Now I work with investors on a broader scale, and we’re not focusing so much on REOs because that’s not where the economy is right now. Instead we’re focusing on occupied, multi-unit rental properties—properties that are already up and running.
In this market banks don’t like it when you come to them and say, “Hey, I got this great project. It’s a real dump, but I’m going to fix it up. In six months, it’ll be cash flowing.”No, no, no. Banks want to see cash flow today. They want to see cash in your pocket, the day you close.I’m going to show you how to do that.
As our government tried to step in and save the day, short sales became the mainstay of a lot of investors and real estate agents. I have to admit, short sales now are going much better than they used to.A short sale is laymen’s terms for properties that are technically in default but have not yet gone through foreclosure. As of this writing there are still a lot of short sale properties in inventory. More in some areas, less in others! When our government twisted the bankers’ collective arms to not foreclose as often, the answer was the short sale.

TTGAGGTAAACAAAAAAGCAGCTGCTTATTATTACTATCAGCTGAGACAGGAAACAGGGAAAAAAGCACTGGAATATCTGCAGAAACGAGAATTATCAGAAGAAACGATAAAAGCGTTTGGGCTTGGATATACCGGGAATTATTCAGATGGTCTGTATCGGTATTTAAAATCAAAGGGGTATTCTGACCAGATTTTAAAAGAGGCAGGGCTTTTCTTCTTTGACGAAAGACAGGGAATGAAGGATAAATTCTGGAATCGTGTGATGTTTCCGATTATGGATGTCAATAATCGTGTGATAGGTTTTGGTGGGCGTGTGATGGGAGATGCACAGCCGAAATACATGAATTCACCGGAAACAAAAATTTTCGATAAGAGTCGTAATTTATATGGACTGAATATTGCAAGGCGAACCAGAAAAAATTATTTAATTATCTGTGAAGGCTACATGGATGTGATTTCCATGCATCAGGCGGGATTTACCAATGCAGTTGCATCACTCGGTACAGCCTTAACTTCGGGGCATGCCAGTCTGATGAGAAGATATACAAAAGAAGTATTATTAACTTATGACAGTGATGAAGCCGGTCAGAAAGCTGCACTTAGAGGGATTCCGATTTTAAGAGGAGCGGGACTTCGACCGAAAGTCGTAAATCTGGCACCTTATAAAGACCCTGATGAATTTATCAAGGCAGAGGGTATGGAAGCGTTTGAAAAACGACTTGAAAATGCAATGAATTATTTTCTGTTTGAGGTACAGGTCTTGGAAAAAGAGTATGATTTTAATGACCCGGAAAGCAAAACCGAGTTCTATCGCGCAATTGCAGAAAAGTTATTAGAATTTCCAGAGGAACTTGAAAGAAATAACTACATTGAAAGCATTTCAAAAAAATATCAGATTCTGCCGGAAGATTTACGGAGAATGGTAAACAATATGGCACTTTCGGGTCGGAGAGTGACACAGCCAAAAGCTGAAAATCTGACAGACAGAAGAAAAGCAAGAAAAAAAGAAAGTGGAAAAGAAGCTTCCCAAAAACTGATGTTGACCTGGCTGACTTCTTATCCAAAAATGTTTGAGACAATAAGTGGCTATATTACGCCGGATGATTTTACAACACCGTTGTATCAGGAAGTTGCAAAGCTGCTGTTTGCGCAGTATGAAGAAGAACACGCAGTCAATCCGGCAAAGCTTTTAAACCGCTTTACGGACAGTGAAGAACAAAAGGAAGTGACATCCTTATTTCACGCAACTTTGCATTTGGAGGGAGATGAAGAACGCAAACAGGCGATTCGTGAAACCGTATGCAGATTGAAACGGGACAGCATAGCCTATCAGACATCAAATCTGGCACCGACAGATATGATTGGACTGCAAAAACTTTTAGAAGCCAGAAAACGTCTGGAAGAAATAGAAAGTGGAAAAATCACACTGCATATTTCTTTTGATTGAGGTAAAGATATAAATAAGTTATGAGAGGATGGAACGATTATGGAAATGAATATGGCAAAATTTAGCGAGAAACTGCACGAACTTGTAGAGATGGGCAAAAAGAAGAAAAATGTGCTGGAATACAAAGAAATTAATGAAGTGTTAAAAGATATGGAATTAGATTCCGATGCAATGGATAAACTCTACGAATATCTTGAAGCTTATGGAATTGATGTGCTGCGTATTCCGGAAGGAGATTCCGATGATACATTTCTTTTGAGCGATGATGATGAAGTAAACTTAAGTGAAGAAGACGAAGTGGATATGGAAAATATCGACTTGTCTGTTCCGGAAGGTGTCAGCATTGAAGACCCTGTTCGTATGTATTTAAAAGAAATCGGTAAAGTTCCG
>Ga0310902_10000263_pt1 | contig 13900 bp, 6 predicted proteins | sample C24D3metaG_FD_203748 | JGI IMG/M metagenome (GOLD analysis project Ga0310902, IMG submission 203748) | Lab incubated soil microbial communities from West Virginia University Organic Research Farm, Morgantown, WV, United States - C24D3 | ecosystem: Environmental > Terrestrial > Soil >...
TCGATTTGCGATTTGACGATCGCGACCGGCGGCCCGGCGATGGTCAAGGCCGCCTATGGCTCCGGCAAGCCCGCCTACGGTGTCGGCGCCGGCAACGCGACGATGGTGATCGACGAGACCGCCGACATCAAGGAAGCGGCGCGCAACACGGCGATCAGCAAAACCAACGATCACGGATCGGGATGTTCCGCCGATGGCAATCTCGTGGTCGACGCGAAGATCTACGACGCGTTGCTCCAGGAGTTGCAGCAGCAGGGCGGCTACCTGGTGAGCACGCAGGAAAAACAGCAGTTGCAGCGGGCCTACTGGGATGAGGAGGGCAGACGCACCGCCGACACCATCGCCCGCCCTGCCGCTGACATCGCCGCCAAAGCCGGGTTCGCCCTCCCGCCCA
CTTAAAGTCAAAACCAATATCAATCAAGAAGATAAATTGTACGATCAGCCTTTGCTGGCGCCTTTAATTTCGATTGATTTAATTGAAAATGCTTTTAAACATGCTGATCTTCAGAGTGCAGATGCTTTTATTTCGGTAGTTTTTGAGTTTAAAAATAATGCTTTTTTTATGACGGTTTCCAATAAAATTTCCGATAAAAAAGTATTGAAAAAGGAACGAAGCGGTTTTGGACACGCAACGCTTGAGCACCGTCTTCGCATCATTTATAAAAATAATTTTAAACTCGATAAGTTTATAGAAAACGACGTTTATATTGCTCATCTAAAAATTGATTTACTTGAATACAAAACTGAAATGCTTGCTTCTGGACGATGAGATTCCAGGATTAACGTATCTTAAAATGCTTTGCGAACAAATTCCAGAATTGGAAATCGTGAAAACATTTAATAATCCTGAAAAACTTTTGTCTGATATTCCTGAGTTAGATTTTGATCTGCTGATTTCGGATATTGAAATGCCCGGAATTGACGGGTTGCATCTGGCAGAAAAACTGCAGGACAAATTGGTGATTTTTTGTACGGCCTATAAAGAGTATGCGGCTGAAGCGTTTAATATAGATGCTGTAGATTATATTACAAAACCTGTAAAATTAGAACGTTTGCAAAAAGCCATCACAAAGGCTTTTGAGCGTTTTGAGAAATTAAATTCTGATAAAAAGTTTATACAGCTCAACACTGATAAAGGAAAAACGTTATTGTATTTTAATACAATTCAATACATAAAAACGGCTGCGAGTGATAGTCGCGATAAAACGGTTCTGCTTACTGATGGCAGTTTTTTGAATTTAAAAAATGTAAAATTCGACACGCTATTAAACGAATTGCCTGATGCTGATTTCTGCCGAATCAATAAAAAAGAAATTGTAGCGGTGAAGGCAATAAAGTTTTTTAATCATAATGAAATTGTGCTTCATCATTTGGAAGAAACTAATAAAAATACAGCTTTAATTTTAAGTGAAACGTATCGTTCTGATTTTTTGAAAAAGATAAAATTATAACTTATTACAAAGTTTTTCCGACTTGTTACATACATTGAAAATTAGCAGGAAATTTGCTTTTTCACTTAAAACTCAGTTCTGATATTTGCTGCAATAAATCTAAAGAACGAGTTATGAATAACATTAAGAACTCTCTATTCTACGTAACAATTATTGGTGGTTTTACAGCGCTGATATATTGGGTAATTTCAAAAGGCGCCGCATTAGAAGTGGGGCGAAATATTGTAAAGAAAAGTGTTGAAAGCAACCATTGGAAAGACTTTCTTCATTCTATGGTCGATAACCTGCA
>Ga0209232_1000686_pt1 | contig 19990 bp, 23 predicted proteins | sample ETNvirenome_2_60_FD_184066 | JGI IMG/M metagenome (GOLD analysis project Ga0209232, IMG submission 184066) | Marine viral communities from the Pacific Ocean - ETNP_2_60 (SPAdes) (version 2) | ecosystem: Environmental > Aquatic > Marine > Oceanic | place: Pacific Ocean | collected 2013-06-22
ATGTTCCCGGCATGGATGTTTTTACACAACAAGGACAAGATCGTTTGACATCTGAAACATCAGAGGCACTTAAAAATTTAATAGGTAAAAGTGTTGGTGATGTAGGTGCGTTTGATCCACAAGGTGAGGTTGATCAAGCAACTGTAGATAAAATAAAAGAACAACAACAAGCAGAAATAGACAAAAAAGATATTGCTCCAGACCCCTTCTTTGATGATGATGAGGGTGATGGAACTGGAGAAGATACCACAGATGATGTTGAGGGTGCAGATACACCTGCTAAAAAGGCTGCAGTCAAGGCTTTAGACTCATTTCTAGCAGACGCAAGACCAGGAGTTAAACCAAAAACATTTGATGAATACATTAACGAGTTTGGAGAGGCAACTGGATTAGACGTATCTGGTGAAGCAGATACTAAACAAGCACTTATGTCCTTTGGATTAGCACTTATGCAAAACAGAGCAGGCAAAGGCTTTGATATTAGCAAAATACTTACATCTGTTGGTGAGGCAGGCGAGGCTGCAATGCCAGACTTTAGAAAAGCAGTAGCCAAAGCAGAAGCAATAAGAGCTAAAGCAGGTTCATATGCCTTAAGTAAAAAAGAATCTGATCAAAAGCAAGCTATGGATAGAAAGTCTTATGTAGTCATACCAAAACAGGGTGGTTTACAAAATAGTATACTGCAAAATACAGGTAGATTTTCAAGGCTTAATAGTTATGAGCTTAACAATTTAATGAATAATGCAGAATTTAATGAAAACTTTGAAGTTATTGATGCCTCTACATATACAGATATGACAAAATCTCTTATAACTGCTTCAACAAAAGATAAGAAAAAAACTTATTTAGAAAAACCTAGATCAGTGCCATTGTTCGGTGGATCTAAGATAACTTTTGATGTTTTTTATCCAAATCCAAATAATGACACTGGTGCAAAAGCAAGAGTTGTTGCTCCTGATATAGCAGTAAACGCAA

It used to be a horrible activity to engage in. Short sales were taking well over a year to get closed. You know, the asset managers managing the properties, they would change file servicers like you and I change underwear, and every time they did that, you’d have to start all over again. It was ridiculous!
Banks would also at the last minute force real estate agents to take less on their commission before the bank would cooperate on the sale, even when the agent had a contractual agreement with the owner of the house for a specific percentage. In all of their unethical glory, banks would go as far as to say that if the agent didn’t cooperate they would blame the failed sale on the agent for being greedy. Many distressed homeowners gave up during the short sale process because it was easier to just walk away and allow the foreclosure to happen.
After a few years of pain and agony the banks finally began to improve on their short sale processing. It’s far from perfect but it is better. Short sale means that a person is falling short on their ability to pay their loan, and the bank is going to allow you to step in and save the day and buy the property before it goes into foreclosure.
Finally, things started changing the last several years. Not so many short sales in some parts of the country, but other parts there are lots of short sales. Again, like in Hampton Roads, Virginia, lots of short sales, lots of them in Texas and Georgia. Now there are intermediaries who step in,typically attorneys who help the process go much more smoothly.